U.S. crude oil inventories fell last week, but an unexpected build in gasoline stocks and weak demand for the motor fuel offset market optimism over the crude drawdown, the Energy Information Administration (EIA) said June 14.

Crude inventories fell 1.7 million barrels (bbl) in the week to June 9, compared with analysts' expectations for a decrease of 2.7 million bbl, as imports fell 481,000 bbl/d.

Refinery crude runs also rose 29,000 bbl/d and utilization rates rose 0.3 percentage point to 94.4% of total capacity.

However, gasoline stocks rose 2.1 million bbl, compared with analysts' expectations in a Reuters poll for a 457,000 bbl drop.

Gasoline inventories currently sit at 242.4 million bbl, or 9%, above the five-year average of 223 million bbl, according to EIA data.

Gasoline demand over the past four weeks in the United States, the world's top consumer of the motor fuel, was 9.53 million bbl/d, off 1.2% from a year ago.

"This is very unusual for this time of the year, when gasoline demand is supposed to pick up," said Carsten Fritsch, oil analyst at Commerzbank AG in Frankfurt, Germany.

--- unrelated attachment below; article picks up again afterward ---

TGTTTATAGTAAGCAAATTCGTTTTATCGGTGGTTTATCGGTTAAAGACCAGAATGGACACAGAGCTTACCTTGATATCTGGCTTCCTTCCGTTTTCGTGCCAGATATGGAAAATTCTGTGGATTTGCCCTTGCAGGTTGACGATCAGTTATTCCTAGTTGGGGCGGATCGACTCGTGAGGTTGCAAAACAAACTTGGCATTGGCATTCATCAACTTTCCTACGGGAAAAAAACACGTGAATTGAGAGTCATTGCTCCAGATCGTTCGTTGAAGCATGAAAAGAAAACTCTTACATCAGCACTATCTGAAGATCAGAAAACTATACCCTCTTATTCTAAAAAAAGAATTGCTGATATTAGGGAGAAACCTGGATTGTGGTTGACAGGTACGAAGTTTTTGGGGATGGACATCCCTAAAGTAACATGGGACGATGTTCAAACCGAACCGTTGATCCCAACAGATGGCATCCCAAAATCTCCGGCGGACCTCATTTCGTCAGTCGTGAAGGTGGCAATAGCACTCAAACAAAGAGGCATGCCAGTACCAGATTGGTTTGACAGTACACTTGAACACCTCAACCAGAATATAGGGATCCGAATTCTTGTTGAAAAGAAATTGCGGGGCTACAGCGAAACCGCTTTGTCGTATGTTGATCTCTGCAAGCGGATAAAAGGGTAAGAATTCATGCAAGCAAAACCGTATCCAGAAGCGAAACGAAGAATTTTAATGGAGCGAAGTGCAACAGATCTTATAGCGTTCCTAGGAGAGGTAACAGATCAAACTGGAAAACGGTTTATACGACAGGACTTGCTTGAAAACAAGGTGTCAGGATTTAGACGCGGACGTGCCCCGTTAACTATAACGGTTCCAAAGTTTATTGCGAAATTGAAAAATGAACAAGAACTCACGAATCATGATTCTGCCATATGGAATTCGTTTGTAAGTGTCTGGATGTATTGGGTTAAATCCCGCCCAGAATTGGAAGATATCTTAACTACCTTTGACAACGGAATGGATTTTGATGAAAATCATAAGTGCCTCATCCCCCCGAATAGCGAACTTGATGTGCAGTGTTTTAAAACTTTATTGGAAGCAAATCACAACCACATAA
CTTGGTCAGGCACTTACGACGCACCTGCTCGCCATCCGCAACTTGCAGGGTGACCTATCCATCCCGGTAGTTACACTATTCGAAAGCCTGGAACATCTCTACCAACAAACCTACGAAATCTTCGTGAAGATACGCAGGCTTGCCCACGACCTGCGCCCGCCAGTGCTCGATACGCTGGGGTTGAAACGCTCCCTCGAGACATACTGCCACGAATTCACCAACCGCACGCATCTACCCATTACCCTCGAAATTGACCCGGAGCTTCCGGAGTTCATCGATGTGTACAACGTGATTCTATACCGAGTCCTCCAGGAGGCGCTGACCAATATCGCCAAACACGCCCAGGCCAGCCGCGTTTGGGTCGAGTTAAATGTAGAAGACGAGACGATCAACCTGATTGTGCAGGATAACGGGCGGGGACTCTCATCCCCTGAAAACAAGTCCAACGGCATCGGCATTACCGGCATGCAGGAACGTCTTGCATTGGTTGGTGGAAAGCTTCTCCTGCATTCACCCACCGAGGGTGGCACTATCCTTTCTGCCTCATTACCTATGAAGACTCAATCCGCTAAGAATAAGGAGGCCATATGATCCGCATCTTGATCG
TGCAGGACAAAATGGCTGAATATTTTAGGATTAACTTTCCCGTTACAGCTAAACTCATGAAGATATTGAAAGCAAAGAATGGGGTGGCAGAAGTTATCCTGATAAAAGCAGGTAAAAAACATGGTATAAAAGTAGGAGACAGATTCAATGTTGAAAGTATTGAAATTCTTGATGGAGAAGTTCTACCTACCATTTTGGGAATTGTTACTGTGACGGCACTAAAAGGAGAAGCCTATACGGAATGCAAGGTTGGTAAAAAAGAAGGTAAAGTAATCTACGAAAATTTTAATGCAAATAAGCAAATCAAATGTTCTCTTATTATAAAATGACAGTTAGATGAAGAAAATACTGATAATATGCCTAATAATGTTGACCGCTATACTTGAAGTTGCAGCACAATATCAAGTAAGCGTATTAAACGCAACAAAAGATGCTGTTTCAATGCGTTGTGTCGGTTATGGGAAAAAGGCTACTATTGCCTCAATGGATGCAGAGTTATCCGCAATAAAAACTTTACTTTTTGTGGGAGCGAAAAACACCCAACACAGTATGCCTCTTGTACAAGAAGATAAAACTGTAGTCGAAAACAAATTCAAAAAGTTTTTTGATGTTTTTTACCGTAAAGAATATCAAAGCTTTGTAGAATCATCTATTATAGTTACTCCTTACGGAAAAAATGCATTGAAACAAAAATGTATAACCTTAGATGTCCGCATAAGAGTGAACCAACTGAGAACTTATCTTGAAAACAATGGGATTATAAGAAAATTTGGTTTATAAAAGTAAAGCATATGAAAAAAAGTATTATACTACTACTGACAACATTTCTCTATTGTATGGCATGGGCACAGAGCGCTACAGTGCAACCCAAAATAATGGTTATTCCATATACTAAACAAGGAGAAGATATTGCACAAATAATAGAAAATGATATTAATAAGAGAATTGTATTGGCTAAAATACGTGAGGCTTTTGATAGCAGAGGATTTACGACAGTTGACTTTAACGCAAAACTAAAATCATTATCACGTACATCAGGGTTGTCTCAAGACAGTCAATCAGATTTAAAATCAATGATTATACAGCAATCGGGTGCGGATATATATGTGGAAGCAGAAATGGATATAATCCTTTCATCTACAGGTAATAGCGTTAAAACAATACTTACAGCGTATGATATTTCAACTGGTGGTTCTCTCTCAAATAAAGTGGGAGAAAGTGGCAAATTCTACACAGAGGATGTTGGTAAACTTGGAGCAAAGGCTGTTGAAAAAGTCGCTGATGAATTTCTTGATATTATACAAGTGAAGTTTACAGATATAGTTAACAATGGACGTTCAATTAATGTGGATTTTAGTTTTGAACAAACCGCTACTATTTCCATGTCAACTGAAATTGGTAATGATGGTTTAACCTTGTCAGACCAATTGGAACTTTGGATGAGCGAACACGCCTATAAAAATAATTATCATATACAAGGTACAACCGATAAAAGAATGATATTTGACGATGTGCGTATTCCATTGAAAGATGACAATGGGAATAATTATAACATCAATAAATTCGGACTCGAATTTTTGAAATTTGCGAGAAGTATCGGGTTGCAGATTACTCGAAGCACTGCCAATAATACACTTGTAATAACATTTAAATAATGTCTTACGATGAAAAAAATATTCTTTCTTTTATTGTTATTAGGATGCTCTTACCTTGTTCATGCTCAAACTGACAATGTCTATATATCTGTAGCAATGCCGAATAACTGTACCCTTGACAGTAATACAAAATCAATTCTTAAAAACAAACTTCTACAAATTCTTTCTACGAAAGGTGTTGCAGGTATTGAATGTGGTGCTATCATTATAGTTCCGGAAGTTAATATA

High inventories have weighed on the futures' market's crack spreads, a measure of refining margins, throughout spring when refiners produce more gasoline for driving season. But inventories usually start drawing down in the peak demand summer driving season.

After the data, the gasoline spread to crude slumped about 4% to its lowest since May 4.

Reformulated blendstock gasoline futures dropped 3.4% to $1.449 a gallon as of 9:59 a.m. CT (14:59 GMT). West Texas Intermediate crude futures, meanwhile, were down 3.4% to $44.92/bbl, the lowest intraday level since May 5.

"The build in gasoline stocks was a result of a further decline in gasoline demand, which marks a very subdued start into the summer driving season," said Fritsch.

Crude stocks at the Cushing, Okla., delivery hub fell by 1.2 million bbl, EIA said.

Oil inventories have remained high several months into a deal by OPEC producers with non-member nations to reduce supply by 1.8 million bbl/d.

OPEC agreed to extend that deal that began in January through March 2018, but ongoing growth in U.S. production, along with exemptions for non-members Nigeria and Libya, have offset those cuts to some extent.

In a report on June 14, the International Energy Agency said rising U.S. output will contribute to supply growth exceeding demand growth in 2018.

U.S. crude production has been steadily growing and last week rose to 9.33 million bbl/d, up 12,000 from the previous week, the EIA said.